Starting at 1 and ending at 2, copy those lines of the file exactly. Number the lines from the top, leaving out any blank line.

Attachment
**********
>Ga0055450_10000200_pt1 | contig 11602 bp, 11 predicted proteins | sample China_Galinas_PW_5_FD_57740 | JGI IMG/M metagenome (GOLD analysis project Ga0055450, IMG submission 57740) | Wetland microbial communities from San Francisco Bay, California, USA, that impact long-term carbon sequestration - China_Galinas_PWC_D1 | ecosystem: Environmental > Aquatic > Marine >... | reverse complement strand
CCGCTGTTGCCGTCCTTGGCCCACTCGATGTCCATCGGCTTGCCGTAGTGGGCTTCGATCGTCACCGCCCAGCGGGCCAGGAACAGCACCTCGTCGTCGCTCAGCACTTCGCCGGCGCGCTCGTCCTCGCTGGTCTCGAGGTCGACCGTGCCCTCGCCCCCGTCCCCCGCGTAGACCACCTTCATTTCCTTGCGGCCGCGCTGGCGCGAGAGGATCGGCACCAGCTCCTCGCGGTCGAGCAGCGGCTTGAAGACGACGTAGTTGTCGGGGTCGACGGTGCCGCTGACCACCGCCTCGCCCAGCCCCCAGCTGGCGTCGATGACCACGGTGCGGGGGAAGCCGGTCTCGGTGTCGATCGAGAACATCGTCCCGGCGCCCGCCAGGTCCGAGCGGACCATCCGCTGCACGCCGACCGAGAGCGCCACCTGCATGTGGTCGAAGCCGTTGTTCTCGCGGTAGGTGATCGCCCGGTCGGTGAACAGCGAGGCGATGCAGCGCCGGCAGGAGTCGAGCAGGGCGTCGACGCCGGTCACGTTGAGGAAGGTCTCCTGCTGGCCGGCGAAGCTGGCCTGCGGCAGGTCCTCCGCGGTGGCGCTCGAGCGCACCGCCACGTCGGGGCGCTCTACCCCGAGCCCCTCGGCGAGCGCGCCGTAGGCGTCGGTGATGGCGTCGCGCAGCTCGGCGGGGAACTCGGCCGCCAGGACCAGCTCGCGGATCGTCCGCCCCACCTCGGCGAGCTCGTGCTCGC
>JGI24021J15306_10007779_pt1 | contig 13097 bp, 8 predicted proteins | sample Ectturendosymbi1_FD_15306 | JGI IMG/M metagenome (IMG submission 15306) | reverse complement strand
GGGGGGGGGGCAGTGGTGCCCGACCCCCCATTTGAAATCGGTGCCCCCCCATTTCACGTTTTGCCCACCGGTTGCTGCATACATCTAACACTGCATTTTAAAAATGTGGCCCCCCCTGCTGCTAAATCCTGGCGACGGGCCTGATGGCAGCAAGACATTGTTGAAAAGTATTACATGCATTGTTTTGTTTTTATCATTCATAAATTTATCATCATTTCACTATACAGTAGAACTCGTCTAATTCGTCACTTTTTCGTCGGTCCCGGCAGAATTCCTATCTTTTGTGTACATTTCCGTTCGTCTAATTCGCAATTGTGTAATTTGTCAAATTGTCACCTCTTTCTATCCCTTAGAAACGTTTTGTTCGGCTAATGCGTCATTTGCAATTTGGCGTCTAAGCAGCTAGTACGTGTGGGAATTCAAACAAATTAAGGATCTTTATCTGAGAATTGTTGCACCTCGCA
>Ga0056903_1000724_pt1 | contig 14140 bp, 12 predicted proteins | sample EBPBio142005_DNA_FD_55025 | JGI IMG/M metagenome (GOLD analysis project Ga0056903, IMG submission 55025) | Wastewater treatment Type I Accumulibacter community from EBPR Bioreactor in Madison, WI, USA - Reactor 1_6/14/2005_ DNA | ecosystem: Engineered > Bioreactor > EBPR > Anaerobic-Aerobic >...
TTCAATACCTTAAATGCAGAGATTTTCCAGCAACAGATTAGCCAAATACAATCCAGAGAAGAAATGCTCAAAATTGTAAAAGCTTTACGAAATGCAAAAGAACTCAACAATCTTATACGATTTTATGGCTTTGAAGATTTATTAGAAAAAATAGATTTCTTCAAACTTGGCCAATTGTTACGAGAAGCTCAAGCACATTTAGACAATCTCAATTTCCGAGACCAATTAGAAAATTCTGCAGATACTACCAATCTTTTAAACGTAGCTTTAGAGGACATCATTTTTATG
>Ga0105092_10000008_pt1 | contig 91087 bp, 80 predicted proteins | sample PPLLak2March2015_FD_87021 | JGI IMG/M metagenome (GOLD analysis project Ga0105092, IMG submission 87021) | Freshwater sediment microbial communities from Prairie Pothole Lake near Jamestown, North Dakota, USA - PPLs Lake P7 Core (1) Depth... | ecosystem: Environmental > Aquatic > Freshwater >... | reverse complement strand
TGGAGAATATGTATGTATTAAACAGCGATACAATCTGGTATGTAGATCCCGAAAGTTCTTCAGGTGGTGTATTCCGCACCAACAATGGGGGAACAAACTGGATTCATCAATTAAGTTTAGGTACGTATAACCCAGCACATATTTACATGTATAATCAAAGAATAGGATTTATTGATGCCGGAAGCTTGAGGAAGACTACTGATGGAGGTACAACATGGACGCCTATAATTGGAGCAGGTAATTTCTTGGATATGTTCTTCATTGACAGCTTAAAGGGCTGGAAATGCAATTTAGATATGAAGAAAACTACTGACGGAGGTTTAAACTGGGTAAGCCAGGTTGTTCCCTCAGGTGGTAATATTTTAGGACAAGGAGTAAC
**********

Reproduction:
>Ga0055450_10000200_pt1 | contig 11602 bp, 11 predicted proteins | sample China_Galinas_PW_5_FD_57740 | JGI IMG/M metagenome (GOLD analysis project Ga0055450, IMG submission 57740) | Wetland microbial communities from San Francisco Bay, California, USA, that impact long-term carbon sequestration - China_Galinas_PWC_D1 | ecosystem: Environmental > Aquatic > Marine >... | reverse complement strand
CCGCTGTTGCCGTCCTTGGCCCACTCGATGTCCATCGGCTTGCCGTAGTGGGCTTCGATCGTCACCGCCCAGCGGGCCAGGAACAGCACCTCGTCGTCGCTCAGCACTTCGCCGGCGCGCTCGTCCTCGCTGGTCTCGAGGTCGACCGTGCCCTCGCCCCCGTCCCCCGCGTAGACCACCTTCATTTCCTTGCGGCCGCGCTGGCGCGAGAGGATCGGCACCAGCTCCTCGCGGTCGAGCAGCGGCTTGAAGACGACGTAGTTGTCGGGGTCGACGGTGCCGCTGACCACCGCCTCGCCCAGCCCCCAGCTGGCGTCGATGACCACGGTGCGGGGGAAGCCGGTCTCGGTGTCGATCGAGAACATCGTCCCGGCGCCCGCCAGGTCCGAGCGGACCATCCGCTGCACGCCGACCGAGAGCGCCACCTGCATGTGGTCGAAGCCGTTGTTCTCGCGGTAGGTGATCGCCCGGTCGGTGAACAGCGAGGCGATGCAGCGCCGGCAGGAGTCGAGCAGGGCGTCGACGCCGGTCACGTTGAGGAAGGTCTCCTGCTGGCCGGCGAAGCTGGCCTGCGGCAGGTCCTCCGCGGTGGCGCTCGAGCGCACCGCCACGTCGGGGCGCTCTACCCCGAGCCCCTCGGCGAGCGCGCCGTAGGCGTCGGTGATGGCGTCGCGCAGCTCGGCGGGGAACTCGGCCGCCAGGACCAGCTCGCGGATCGTCCGCCCCACCTCGGCGAGCTCGTGCTCGC